ExCeL London - 30 Sep - 01 Oct 2021
18 October 2021 - Virtual
28 October - London, UK
The requirements for managing business travel spend are evolving: travellers want better, faster and simpler reconciliation and control.
Traditional payment solutions have been dominated by two methods: the individual corporate card, the most common method of payment; and the lodge card, which is “lodged” at a travel management company where travel bookings can be made. Though they remain popular settlement options, organisations are beginning to demand more from their card providers.
Lodge card clients, for example, are facing challenges when looking to expand business travel bookings to hotels, car hire, low-cost airlines and rail, making data for reconciliation purposes limited in these areas. Meanwhile, the individual corporate card experience may be hampered because of its dependence on timely expense report submissions by travellers. These challenges, combined with rising expectations prompted by digital and technological advances, mean business travellers’ are beginning to shift their attention to the virtual card.
The last few years have seen an increased adoption of the virtual card technology, to the point where it’s now seen as a permanent fixture in clients’ business spend management programmes. While organisations initially used virtual cards to pay for low-cost airfares, the use case and benefits offered by virtual cards mean that companies now use virtual cards to pay for practically all business travel commodities, including non-low-cost airfares, hotel accommodation, rail etc.
The need to optimise spend-visibility and control, to combat the pressing issues of card misuse and travel policy compliance, have ushered an increasingly visible shift towards virtual card. Organisations now expect tighter controls than the individual corporate card allows. Technological adoption along with an increased recognition from corporations and banks mean that the use of virtual cards is now big business in the travel industry.
The virtual card is user-friendly and requires no IT setup. During a booking, a 16-digit virtual card number is requested from the card provider via an encrypted XML message protocol. The unique virtual card number is then returned to the travel management company for the transaction to be completed while enhanced travel data is captured up front by the payment system. All of this is done in a matter of seconds with seamless reconciliation and the highest level of visibility.
The enhanced data captured includes cost centre, check in/out date, employee ID and other client defined fields that are lodged as part of the virtual card account request and then matched with the transaction and presented back to the organisation. With a unique 16-digit virtual card number being generated for each transaction, and without the need for plastic, the benefits are obvious. Through one central travel payment process, virtual cards can make bookings for car hire, accommodation, rail tickets, and all air travel. This provides a single method of payment for booking business travel. Companies are increasingly relying on rail and car hire to get around the challenges associated with air travel. Virtual cards give the flexibility and completeness that can accommodate a business traveller’s way of life.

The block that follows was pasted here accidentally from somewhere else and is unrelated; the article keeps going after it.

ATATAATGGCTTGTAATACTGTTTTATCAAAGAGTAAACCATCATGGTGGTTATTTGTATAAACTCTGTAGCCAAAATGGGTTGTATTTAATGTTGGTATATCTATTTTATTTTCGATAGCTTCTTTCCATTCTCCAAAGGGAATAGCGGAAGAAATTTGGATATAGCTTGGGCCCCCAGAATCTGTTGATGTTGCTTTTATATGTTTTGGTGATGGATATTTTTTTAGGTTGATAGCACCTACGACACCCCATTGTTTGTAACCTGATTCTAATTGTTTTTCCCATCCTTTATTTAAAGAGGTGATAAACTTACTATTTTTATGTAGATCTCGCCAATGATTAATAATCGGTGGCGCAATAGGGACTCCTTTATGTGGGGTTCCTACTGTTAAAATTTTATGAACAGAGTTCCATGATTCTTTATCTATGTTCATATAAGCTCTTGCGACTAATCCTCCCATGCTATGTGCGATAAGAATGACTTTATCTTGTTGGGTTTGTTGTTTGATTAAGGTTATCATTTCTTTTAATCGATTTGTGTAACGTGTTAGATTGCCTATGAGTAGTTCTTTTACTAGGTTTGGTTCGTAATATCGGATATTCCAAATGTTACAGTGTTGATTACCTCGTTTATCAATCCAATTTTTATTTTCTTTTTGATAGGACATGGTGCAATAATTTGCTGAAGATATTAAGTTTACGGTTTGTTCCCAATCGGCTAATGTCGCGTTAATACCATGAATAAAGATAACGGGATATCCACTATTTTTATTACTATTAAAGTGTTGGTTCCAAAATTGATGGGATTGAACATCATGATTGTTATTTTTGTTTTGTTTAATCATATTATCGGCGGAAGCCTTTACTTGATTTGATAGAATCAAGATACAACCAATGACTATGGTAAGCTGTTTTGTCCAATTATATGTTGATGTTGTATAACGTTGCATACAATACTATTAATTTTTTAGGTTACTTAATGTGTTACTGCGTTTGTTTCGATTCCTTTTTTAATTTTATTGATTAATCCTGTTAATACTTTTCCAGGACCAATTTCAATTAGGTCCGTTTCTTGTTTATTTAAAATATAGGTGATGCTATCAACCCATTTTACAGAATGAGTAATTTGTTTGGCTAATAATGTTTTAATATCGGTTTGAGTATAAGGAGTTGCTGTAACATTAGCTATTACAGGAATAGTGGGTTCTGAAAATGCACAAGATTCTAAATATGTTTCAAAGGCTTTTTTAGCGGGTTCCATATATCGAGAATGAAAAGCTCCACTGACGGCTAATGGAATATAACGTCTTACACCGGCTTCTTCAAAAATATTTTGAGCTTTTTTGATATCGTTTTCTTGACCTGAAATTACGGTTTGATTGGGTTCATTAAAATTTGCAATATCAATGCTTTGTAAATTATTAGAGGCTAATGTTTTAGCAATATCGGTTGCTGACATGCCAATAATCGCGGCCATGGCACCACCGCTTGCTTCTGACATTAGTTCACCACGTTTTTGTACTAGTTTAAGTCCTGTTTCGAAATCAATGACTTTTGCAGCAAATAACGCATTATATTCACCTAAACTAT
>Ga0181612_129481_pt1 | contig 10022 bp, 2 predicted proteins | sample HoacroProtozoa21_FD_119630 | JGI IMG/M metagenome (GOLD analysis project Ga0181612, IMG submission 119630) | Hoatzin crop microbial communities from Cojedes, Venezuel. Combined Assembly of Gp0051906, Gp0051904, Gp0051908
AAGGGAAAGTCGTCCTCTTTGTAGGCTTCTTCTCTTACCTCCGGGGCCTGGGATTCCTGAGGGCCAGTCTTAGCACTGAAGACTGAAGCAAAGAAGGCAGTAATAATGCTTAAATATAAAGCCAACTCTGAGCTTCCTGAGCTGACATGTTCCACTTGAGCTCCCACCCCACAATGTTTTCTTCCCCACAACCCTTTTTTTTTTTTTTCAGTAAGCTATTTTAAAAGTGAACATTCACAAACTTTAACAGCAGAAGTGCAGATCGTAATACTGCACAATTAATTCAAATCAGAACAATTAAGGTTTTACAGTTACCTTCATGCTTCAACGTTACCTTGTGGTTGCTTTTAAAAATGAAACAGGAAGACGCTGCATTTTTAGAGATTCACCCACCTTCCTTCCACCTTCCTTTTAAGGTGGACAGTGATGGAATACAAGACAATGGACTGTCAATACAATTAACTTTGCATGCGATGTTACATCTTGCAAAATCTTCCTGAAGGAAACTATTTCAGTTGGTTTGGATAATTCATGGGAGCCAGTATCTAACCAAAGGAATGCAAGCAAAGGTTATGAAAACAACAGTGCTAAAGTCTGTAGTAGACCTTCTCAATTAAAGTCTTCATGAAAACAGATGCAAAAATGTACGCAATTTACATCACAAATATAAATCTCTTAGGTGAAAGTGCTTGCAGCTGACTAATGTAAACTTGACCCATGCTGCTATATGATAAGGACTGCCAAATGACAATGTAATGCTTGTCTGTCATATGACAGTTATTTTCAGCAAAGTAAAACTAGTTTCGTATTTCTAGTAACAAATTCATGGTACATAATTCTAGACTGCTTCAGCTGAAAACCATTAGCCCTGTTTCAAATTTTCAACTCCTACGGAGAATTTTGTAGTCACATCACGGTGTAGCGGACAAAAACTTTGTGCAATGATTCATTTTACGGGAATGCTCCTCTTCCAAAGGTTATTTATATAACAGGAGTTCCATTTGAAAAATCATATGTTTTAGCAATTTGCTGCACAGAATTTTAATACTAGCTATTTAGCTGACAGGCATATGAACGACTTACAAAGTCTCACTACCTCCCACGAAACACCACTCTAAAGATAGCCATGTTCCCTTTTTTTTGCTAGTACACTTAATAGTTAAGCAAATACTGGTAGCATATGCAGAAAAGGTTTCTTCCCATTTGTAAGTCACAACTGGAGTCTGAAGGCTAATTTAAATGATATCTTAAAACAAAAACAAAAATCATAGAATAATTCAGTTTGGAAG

Another significant benefit is that companies can capture more detailed data, which in turn gives them increased clarity about their finances. This makes centralising travel spend much easier, allowing firms to drive cost savings and improve reconciliation. The days of filing countless receipts and wasting days at the photocopier are over: centralisation means travellers do not need to spend time manually reconciling individual travel expenses.
With a single card account number for each transaction, usage parameters can be customised to help make certain there is appropriate spend amongst employees. Opportunity for fraud is significantly reduced thanks to this unique transaction number.
Several organisations have opted to incorporate virtual cards as a payment method in order to enhance their business travel experience, taking advantage of the enhanced data these cards provide to facilitate easier reconciliation of business travel spend. The future is well and truly virtual.
Mel Gargagliano (pictured) is the head of commercial cards, EMEA for Bank of America Merrill Lynch Global Transaction Services